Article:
Grand lists in most CT towns have shown a decrease since 2008

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Many towns experienced an increase in their grand list between 2013 and 2014 but the vast majority are still below where they were in 2008, according to an analysis of recently released data from the Office of Policy and Management.

Only 15 towns, including Stamford and Bridgeport, have rebounded from the Great Recession and seen an increase in the aggregate valuation of taxable properties.

The most recent grand list data for municipalities is from 2014, but more recent data from a different study, which looks only at home values, shows that a downward trend in that category might be continuing statewide.

Home values in all other states increased between 1 and 10 percent from 2015 to 2016, but Connecticut’s decreased by half a percent,  according to a recently released report from CoreLogic. Connecticut was the only state in the country to show a valuation decline from 2015 to 2016.

Connecticut also was one of five states in the study furthest from peak home values – 20.1 percent below.

Connecticut’s exclusionary zoning has contributed to the reduced values, said Charles Patton, a senior policy analyst at Partnership for Strong Communities, which advocates for affordable housing.

Towns that emphasized creating multi-family housing saw an increase in town property values since 2008, like Bloomfield (10.5 percent), Brooklyn (6.5 percent), and Mansfield (8.5 percent).

“By providing diversity of housing stock, like affordable places to live, buying and selling of homes can happen more fluidly,” he said. “You can have people like Baby Boomers who want to downsize and spend less on housing by switching to a rental in their town while a newly growing family interested in moving can then buy that home.”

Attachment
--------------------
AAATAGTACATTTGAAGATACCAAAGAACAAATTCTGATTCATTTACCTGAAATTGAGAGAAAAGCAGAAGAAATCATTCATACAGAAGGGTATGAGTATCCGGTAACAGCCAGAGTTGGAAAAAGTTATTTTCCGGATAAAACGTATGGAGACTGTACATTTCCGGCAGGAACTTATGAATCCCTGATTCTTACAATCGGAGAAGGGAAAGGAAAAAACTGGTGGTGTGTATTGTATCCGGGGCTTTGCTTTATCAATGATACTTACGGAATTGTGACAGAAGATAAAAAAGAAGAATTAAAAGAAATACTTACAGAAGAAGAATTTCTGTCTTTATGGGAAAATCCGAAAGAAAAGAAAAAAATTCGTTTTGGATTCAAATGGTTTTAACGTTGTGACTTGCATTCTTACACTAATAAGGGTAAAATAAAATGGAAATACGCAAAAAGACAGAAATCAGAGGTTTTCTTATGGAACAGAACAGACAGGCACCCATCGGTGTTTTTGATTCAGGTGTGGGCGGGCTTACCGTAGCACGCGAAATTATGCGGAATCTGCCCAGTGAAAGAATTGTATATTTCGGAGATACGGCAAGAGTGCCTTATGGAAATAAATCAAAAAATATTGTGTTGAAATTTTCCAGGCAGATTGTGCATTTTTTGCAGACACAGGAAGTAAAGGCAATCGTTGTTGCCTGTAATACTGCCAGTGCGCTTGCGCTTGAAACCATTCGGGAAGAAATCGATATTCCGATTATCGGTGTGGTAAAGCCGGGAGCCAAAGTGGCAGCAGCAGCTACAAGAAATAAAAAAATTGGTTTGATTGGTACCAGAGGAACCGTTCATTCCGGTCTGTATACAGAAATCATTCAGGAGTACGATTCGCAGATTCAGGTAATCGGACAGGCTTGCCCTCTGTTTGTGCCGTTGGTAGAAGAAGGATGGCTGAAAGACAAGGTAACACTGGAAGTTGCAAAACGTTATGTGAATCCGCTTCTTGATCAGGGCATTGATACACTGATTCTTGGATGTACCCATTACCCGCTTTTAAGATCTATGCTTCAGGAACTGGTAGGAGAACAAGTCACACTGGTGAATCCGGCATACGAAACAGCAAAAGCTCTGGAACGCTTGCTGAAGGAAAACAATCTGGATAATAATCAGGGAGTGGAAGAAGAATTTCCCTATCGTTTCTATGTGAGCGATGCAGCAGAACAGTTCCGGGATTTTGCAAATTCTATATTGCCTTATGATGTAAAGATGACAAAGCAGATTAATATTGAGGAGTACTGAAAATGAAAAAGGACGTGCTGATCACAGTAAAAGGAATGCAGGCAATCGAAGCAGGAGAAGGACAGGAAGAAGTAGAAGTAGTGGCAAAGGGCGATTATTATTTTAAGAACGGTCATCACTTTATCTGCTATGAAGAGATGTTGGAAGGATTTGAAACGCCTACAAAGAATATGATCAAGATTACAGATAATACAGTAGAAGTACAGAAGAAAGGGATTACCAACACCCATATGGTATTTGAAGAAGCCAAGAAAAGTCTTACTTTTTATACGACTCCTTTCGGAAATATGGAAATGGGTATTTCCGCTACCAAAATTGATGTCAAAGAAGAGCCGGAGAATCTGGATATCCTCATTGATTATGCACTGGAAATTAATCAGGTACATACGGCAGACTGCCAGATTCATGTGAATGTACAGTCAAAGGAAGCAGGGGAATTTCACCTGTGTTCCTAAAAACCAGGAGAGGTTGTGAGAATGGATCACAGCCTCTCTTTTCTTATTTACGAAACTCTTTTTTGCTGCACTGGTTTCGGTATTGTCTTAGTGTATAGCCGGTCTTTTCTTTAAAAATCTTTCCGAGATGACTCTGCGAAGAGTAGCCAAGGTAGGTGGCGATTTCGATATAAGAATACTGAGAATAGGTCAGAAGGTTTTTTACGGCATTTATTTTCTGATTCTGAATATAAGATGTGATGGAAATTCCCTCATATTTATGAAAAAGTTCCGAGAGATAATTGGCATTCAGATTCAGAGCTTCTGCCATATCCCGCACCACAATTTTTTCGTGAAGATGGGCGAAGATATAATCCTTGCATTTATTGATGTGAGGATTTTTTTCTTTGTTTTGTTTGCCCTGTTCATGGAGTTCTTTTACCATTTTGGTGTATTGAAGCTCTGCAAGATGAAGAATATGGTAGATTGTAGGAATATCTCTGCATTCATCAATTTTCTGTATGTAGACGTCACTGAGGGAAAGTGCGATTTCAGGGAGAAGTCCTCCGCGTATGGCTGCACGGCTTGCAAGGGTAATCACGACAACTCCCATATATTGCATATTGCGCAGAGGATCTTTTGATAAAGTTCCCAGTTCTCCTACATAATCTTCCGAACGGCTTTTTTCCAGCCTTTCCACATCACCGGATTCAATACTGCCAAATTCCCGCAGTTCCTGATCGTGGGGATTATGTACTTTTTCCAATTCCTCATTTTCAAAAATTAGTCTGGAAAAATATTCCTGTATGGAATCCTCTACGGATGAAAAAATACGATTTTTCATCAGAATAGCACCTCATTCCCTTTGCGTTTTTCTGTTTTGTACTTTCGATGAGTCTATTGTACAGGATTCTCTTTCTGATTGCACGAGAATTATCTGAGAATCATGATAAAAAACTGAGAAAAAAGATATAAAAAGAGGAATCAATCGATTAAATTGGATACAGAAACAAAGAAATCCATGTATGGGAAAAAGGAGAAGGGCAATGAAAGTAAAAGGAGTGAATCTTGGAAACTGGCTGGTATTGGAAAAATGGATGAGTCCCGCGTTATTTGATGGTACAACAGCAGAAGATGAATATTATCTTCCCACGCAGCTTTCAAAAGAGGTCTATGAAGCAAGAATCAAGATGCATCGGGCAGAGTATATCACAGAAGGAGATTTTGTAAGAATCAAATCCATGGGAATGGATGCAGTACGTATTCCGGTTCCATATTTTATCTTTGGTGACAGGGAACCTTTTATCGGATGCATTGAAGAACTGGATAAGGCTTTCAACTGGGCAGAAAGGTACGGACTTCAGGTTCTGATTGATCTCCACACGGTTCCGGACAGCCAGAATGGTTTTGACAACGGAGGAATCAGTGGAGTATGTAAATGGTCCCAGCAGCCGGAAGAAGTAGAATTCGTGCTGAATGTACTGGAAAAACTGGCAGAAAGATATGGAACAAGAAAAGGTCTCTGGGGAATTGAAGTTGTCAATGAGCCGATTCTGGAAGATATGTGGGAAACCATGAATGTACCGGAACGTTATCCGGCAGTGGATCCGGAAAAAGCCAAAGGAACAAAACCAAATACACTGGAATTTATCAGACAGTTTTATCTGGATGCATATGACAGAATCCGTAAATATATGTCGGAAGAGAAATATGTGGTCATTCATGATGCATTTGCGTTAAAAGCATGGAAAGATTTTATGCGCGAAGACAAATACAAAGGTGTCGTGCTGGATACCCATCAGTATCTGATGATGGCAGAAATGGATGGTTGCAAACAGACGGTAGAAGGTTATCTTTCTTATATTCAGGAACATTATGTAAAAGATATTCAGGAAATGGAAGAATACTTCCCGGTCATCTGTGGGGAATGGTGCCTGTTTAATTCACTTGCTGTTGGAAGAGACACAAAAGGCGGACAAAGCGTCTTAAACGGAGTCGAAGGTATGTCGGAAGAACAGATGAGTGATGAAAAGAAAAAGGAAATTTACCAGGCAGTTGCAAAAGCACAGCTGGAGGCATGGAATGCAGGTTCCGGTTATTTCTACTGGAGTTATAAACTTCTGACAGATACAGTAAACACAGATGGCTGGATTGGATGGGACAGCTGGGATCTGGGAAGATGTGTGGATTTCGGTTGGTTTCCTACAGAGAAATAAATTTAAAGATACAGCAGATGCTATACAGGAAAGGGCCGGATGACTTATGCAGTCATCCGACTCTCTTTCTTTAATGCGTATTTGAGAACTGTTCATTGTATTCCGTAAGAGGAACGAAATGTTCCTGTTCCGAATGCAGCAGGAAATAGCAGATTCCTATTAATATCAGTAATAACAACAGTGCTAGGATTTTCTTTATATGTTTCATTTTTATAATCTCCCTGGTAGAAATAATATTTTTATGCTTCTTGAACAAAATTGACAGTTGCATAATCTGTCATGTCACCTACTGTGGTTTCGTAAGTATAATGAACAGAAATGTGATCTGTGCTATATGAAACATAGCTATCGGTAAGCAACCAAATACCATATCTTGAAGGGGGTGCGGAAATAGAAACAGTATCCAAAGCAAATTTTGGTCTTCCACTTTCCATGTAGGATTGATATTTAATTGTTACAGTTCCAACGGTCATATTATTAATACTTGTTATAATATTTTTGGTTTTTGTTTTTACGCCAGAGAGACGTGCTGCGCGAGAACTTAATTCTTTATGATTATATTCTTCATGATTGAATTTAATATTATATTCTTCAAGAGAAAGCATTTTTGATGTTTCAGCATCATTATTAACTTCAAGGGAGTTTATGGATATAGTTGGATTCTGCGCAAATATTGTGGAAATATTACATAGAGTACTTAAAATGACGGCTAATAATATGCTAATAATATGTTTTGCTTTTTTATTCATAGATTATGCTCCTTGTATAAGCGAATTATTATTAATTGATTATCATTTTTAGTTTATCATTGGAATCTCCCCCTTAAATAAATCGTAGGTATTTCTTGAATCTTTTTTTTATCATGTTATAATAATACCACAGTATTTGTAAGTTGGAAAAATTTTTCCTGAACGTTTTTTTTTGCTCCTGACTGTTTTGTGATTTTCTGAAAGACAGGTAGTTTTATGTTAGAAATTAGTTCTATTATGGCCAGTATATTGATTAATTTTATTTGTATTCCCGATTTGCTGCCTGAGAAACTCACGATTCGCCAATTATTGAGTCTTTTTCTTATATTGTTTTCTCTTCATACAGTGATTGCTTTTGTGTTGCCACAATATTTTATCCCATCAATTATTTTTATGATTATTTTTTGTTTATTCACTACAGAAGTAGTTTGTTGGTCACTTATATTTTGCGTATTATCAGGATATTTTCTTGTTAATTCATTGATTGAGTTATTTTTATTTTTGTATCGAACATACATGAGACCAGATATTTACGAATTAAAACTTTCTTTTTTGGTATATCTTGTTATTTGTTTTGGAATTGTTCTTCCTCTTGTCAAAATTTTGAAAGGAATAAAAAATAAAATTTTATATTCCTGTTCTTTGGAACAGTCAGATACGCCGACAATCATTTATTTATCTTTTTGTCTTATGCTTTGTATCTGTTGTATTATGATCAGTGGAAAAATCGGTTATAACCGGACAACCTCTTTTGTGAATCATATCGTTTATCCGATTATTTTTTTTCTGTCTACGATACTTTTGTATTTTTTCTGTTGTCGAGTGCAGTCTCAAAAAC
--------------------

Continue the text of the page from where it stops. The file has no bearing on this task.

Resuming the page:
What do you think?

  • Louis Pecoraro

    if you include 2015, you’ll find a precipitous drop in the town lists for many towns…some losing upwards of 30 million in assessed value…so many of the gains from 08-14 were lost in a single year.

  • FormerMainer

    What criteria were used to determine which towns did or did not emphasize multi-family housing? And why was that determined to be what led to increases in value rather than other factors that may be at play?

  • Tim_Hanser

    I’m trying to make sense of the correlation between the data on the map and the data on the table. While the 2008-14 percent change values appear to match, the 2013-14 changes don’t. For example, the map shows a decrease in grand list form 2013-14 for Darien and Norwalk, but the table shows an increase for both.

  • Clark F. Morris

    Could Connecticut’s taxation policy and loss of large firms such as GE have anything to do with the decline?

  • Colin Swales

    Very simply, if more sellers than buyers, then home prices go down. People are leaving. US population is growing, inflation is positive, asset prices should be rising.